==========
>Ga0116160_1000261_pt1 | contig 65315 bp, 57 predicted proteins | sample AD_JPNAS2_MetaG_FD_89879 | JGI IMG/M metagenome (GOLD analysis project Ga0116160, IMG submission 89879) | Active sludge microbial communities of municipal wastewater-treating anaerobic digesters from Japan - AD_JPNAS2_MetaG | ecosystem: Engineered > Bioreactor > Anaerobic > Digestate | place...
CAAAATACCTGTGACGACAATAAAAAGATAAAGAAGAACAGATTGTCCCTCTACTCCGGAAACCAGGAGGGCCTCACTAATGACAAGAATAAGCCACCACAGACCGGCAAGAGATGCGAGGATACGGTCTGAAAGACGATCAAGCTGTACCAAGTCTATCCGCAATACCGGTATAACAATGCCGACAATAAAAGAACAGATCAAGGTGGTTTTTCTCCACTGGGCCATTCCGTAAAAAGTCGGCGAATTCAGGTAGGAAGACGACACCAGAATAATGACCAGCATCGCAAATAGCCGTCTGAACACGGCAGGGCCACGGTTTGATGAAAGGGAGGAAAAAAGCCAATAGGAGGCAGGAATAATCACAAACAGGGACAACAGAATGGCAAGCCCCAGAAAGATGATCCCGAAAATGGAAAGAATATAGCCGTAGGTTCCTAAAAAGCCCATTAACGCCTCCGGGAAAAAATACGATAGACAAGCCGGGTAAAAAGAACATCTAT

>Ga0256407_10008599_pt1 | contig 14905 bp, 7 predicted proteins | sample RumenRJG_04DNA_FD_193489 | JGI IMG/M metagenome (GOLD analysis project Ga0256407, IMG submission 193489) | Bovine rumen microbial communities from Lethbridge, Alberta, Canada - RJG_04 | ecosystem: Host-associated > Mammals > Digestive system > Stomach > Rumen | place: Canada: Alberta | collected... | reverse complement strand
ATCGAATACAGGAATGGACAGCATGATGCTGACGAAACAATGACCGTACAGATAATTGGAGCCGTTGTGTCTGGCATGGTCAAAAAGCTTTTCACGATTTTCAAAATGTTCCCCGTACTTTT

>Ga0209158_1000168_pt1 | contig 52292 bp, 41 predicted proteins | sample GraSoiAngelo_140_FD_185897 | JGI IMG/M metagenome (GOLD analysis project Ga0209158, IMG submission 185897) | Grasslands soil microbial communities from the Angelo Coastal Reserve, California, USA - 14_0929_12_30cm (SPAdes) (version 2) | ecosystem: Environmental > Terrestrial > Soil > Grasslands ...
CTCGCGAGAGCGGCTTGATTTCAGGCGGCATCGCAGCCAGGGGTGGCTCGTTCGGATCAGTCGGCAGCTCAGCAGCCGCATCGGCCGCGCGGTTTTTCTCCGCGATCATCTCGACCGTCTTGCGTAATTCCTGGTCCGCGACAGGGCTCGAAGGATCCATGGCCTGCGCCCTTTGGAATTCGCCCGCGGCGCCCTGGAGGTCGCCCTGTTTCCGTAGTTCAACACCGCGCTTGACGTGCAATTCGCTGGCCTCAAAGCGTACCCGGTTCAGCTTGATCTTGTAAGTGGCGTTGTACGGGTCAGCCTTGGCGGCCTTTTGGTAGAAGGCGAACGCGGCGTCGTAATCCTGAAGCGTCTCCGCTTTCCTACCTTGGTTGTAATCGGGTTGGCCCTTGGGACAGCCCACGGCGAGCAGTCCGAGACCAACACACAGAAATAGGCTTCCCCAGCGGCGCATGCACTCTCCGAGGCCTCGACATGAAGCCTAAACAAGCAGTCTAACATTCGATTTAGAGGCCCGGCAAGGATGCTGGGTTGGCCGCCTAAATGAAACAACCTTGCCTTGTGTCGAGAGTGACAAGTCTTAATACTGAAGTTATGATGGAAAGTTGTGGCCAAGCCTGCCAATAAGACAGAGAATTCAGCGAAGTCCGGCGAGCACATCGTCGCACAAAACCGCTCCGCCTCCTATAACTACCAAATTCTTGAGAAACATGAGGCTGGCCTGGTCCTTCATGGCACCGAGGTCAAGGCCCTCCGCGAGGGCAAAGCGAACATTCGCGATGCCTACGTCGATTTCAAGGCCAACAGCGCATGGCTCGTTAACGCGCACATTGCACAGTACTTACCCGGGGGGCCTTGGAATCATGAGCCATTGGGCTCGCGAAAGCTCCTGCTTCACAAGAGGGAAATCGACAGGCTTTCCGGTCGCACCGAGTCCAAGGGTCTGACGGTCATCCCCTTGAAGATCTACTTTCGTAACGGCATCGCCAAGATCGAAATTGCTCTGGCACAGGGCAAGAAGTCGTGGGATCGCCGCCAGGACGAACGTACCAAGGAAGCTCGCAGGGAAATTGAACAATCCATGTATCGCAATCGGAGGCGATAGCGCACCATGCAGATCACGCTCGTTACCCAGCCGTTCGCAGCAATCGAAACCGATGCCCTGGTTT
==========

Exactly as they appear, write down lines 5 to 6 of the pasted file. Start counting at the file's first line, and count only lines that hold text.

>Ga0209158_1000168_pt1 | contig 52292 bp, 41 predicted proteins | sample GraSoiAngelo_140_FD_185897 | JGI IMG/M metagenome (GOLD analysis project Ga0209158, IMG submission 185897) | Grasslands soil microbial communities from the Angelo Coastal Reserve, California, USA - 14_0929_12_30cm (SPAdes) (version 2) | ecosystem: Environmental > Terrestrial > Soil > Grasslands ...
CTCGCGAGAGCGGCTTGATTTCAGGCGGCATCGCAGCCAGGGGTGGCTCGTTCGGATCAGTCGGCAGCTCAGCAGCCGCATCGGCCGCGCGGTTTTTCTCCGCGATCATCTCGACCGTCTTGCGTAATTCCTGGTCCGCGACAGGGCTCGAAGGATCCATGGCCTGCGCCCTTTGGAATTCGCCCGCGGCGCCCTGGAGGTCGCCCTGTTTCCGTAGTTCAACACCGCGCTTGACGTGCAATTCGCTGGCCTCAAAGCGTACCCGGTTCAGCTTGATCTTGTAAGTGGCGTTGTACGGGTCAGCCTTGGCGGCCTTTTGGTAGAAGGCGAACGCGGCGTCGTAATCCTGAAGCGTCTCCGCTTTCCTACCTTGGTTGTAATCGGGTTGGCCCTTGGGACAGCCCACGGCGAGCAGTCCGAGACCAACACACAGAAATAGGCTTCCCCAGCGGCGCATGCACTCTCCGAGGCCTCGACATGAAGCCTAAACAAGCAGTCTAACATTCGATTTAGAGGCCCGGCAAGGATGCTGGGTTGGCCGCCTAAATGAAACAACCTTGCCTTGTGTCGAGAGTGACAAGTCTTAATACTGAAGTTATGATGGAAAGTTGTGGCCAAGCCTGCCAATAAGACAGAGAATTCAGCGAAGTCCGGCGAGCACATCGTCGCACAAAACCGCTCCGCCTCCTATAACTACCAAATTCTTGAGAAACATGAGGCTGGCCTGGTCCTTCATGGCACCGAGGTCAAGGCCCTCCGCGAGGGCAAAGCGAACATTCGCGATGCCTACGTCGATTTCAAGGCCAACAGCGCATGGCTCGTTAACGCGCACATTGCACAGTACTTACCCGGGGGGCCTTGGAATCATGAGCCATTGGGCTCGCGAAAGCTCCTGCTTCACAAGAGGGAAATCGACAGGCTTTCCGGTCGCACCGAGTCCAAGGGTCTGACGGTCATCCCCTTGAAGATCTACTTTCGTAACGGCATCGCCAAGATCGAAATTGCTCTGGCACAGGGCAAGAAGTCGTGGGATCGCCGCCAGGACGAACGTACCAAGGAAGCTCGCAGGGAAATTGAACAATCCATGTATCGCAATCGGAGGCGATAGCGCACCATGCAGATCACGCTCGTTACCCAGCCGTTCGCAGCAATCGAAACCGATGCCCTGGTTT